The plan for dealing with excessive heat is considerably less explicit. As outlined in Resilient Cambridge, the city’s climate change blueprint, it relies heavily on self-help by residents and actions by the private sector rather than government assistance. It calls for strategies to develop “closer communities” so that “members of the community look out for each other,” O’Riordan said. Along the same lines, the city wants to “enable people to think about what they can do to help themselves,” he said.

As an example of city efforts to foster closer ties among neighbors, O’Riordan cited the city’s invitation over the summer encouraging citizens to hold block parties, offering $200, permits and play equipment for kids. “It encourages a stronger network,” O’Riordan said. Cambridge also wants to develop “neighborhood hubs” as places to come for information and support around climate change, including high temperatures. So far it is applying for funding for one site, the Cambridge Community Center in Riverside.

Another goal is developing a “leader program identifying people who can advocate for more education around climate change,” O’Riordan said.

More trees and more roofs with high albedo could reduce temperatures, according to research. Cambridge’s Urban Forest Master Plan calls for every neighborhood to have at least 25 percent tree canopy coverage. As of 2020, when the plan was published, six neighborhoods fell below that figure: East Cambridge, MIT/Area II, Wellington-Harrington, The Port, Cambridgeport and Riverside. City spokesperson Jeremy Warnick said the city will plant at least 1,000 street trees a year in furtherance of the pledge to have 25 percent canopy coverage in each neighborhood; critics have said neglect of street trees has led to trees dying.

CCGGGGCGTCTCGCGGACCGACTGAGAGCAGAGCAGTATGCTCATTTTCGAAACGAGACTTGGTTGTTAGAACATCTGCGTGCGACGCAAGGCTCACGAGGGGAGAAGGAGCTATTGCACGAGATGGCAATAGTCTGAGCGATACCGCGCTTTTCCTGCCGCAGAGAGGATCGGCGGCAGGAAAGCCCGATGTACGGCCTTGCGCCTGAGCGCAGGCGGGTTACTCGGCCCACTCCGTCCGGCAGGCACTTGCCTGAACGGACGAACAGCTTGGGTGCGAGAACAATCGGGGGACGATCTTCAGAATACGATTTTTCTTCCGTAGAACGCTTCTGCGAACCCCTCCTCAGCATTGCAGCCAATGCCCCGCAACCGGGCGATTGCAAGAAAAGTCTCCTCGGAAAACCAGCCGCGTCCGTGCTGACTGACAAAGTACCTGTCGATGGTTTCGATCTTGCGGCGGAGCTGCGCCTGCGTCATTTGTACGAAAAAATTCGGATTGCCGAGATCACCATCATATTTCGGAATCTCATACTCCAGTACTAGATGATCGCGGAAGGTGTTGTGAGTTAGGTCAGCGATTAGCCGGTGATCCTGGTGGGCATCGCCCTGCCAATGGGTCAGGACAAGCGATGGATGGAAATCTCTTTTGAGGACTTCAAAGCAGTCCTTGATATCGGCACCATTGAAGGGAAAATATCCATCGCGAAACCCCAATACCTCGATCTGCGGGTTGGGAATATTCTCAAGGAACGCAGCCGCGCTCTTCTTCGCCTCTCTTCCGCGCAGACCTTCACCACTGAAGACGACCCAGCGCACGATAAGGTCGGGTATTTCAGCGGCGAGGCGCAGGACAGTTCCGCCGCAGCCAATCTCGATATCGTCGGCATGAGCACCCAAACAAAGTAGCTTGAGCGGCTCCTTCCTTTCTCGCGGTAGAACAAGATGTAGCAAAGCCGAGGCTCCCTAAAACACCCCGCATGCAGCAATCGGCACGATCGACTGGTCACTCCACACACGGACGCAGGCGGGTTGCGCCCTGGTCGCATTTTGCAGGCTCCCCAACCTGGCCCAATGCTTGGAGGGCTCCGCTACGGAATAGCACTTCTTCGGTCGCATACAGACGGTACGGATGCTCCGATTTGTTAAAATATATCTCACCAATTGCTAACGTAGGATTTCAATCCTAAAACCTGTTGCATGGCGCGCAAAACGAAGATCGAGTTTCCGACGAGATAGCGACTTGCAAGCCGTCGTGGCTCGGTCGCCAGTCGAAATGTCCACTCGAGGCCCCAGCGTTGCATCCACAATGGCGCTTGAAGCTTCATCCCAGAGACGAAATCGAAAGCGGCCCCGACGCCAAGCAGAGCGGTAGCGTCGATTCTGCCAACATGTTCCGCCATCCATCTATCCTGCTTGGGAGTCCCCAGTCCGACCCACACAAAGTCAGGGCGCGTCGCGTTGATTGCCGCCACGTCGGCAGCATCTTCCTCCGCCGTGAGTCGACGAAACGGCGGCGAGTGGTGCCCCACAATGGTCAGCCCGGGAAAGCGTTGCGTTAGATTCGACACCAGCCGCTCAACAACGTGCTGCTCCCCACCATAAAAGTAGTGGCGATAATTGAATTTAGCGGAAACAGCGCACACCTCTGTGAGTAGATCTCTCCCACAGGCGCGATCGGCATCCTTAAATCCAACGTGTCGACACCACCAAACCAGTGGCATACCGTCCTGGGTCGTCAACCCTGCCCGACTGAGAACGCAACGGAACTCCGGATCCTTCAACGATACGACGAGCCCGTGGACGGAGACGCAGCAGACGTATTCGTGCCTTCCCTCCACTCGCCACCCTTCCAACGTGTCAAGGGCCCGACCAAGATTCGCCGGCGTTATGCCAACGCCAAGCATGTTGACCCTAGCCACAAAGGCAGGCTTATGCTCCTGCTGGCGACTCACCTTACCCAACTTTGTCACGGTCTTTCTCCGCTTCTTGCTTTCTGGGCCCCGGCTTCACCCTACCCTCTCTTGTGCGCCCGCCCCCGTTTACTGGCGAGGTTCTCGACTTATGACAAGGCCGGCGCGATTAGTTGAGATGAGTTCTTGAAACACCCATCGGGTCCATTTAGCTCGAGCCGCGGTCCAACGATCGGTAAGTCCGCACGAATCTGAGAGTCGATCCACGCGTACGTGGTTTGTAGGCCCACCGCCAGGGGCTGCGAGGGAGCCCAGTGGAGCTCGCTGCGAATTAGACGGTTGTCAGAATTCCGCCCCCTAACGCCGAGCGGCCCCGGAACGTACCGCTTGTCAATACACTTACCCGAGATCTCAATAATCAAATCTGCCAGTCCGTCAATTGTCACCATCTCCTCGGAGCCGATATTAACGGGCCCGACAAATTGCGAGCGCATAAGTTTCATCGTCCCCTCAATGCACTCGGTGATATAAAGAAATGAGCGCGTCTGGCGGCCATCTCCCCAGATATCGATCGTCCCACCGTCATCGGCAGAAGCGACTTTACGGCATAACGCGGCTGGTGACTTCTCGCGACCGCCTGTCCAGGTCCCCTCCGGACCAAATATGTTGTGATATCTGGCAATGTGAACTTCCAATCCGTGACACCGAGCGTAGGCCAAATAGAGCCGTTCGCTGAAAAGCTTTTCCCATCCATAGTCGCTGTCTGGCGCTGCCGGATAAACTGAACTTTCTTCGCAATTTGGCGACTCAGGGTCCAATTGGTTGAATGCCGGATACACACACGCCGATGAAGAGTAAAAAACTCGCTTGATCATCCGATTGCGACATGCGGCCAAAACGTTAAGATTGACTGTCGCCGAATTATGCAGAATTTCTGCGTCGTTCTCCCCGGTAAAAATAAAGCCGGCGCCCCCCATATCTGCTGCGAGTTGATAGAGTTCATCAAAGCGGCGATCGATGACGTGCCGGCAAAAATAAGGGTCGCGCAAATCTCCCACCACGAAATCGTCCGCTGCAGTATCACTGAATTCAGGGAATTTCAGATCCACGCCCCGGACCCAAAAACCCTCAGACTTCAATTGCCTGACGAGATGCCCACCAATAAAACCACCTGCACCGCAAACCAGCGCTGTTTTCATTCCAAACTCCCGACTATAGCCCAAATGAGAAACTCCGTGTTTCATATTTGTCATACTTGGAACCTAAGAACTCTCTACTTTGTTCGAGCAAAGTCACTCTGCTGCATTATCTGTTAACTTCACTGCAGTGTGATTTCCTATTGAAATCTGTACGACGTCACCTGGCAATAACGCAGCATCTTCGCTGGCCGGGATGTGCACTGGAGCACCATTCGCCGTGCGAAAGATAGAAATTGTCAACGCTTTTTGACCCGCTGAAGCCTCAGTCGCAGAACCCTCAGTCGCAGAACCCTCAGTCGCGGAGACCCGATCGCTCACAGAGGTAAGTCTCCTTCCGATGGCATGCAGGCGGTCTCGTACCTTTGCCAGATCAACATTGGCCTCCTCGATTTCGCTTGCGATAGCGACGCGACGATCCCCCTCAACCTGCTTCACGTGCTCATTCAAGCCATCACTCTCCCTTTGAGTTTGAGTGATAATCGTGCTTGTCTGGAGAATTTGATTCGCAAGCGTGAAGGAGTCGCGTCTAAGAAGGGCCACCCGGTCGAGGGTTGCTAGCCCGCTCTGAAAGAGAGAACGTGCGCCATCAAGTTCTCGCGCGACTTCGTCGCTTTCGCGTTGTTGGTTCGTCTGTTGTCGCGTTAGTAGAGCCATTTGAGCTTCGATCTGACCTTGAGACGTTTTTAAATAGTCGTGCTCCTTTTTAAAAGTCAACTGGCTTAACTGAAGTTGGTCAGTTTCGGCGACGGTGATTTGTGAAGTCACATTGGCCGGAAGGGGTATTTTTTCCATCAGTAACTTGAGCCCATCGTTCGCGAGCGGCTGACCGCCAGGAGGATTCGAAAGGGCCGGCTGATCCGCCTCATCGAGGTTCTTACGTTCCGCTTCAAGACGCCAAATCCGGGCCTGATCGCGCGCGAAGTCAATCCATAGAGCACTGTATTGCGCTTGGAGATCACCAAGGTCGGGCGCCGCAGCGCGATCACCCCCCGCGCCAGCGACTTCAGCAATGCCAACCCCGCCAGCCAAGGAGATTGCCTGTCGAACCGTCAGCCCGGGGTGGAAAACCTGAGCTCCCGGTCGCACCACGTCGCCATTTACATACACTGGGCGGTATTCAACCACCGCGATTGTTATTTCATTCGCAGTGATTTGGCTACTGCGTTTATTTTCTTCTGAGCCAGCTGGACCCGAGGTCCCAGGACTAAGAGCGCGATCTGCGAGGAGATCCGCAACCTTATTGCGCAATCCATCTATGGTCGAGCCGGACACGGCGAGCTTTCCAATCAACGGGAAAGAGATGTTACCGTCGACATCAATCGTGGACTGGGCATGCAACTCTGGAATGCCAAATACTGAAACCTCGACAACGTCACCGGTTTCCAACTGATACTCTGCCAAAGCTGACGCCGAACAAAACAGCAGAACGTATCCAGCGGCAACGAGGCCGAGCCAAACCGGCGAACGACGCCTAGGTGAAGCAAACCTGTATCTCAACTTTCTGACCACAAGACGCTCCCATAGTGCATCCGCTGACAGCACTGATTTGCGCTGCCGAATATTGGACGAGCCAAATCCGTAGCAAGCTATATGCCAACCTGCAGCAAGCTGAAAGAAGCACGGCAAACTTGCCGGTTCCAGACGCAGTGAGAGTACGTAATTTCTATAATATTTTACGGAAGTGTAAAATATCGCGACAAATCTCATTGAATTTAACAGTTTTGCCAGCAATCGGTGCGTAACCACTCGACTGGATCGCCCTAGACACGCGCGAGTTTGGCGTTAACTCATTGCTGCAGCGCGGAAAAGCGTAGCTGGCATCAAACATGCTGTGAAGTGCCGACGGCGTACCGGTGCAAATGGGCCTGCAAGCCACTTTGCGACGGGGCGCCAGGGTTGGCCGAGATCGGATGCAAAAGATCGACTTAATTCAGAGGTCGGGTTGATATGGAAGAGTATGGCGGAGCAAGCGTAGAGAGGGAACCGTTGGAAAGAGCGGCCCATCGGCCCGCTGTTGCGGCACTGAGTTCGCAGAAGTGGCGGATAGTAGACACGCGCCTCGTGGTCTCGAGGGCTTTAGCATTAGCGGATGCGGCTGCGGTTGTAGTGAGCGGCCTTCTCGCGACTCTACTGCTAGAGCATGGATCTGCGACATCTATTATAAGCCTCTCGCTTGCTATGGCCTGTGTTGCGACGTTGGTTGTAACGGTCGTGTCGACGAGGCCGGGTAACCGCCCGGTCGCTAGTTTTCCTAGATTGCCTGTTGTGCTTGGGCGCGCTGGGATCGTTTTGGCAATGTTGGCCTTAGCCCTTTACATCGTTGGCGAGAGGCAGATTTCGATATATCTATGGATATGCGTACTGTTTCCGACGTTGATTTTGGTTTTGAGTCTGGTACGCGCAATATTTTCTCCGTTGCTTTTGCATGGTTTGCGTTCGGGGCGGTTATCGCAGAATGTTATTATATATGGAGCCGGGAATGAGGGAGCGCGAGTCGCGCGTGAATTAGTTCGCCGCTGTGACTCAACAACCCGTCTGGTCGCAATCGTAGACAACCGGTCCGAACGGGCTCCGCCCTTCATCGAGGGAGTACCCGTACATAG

Miyawaki forests

The Miyawaki forest at Danehy Park in North Cambridge after two years. Photo: Biodiversity for a Livable Climate)

Recently Cambridge announced opening a park in East Cambridge with a micro-forest of almost 400 trees on less than an acre. Volunteers, aided by the city, have planted two similar tree projects, known as Miyawaki forests, in Danehy Park in North Cambridge and Green-Rose Park in The Port. Miyawaki forests, named for the Japanese botanist and plant ecologist who developed the idea, are thickly planted collections of diverse trees that grow fast, restore natural habitat and provide cooling and shade.

The urban forest plan also enlists several city agencies to help increase and preserve the city’s tree canopy, which has been shrinking. But according to the plan, the majority of trees now standing in the city – and most of those that are removed – are on private property. And for the most part, the Resilient Cambridge answer to excessive heat from climate change calls for private citizens and developers to increase the tree cover and lighten roofs and pavements. The city is nudging builders to act with new zoning rules that require large projects and substantial renovations to meet “green factor” standards that include preserving and adding trees, building vegetation-covered “green roofs” and adding canopies and other shade elements. Each project must achieve a certain “cool score” – a number made up of the development’s performance in the “cool factor” strategies – to win city approval.

The heat-related zoning requirements became effective May 23; Warnick said that so far seven projects have won Green Factor certification at the building permit or special permit and design review stages. The zoning rule mandates a separate review and certification at each stage of the approval process: before builders get a special permit, building permit and certificate of occupancy.